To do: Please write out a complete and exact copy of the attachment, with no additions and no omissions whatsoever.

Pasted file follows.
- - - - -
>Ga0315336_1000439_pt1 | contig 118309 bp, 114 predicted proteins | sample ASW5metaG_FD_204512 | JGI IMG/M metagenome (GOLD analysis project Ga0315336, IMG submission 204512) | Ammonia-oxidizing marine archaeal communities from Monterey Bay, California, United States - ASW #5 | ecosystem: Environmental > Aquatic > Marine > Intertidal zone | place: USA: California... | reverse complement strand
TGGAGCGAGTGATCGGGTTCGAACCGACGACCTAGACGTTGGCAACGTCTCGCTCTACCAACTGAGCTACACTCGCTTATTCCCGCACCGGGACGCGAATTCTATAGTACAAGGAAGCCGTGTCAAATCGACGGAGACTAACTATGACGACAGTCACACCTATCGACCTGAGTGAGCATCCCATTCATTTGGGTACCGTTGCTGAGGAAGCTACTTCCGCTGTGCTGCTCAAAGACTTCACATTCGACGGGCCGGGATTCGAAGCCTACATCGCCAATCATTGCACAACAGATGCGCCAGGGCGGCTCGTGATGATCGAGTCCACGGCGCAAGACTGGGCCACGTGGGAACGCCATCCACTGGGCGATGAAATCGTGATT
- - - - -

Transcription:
>Ga0315336_1000439_pt1 | contig 118309 bp, 114 predicted proteins | sample ASW5metaG_FD_204512 | JGI IMG/M metagenome (GOLD analysis project Ga0315336, IMG submission 204512) | Ammonia-oxidizing marine archaeal communities from Monterey Bay, California, United States - ASW #5 | ecosystem: Environmental > Aquatic > Marine > Intertidal zone | place: USA: California... | reverse complement strand
TGGAGCGAGTGATCGGGTTCGAACCGACGACCTAGACGTTGGCAACGTCTCGCTCTACCAACTGAGCTACACTCGCTTATTCCCGCACCGGGACGCGAATTCTATAGTACAAGGAAGCCGTGTCAAATCGACGGAGACTAACTATGACGACAGTCACACCTATCGACCTGAGTGAGCATCCCATTCATTTGGGTACCGTTGCTGAGGAAGCTACTTCCGCTGTGCTGCTCAAAGACTTCACATTCGACGGGCCGGGATTCGAAGCCTACATCGCCAATCATTGCACAACAGATGCGCCAGGGCGGCTCGTGATGATCGAGTCCACGGCGCAAGACTGGGCCACGTGGGAACGCCATCCACTGGGCGATGAAATCGTGATT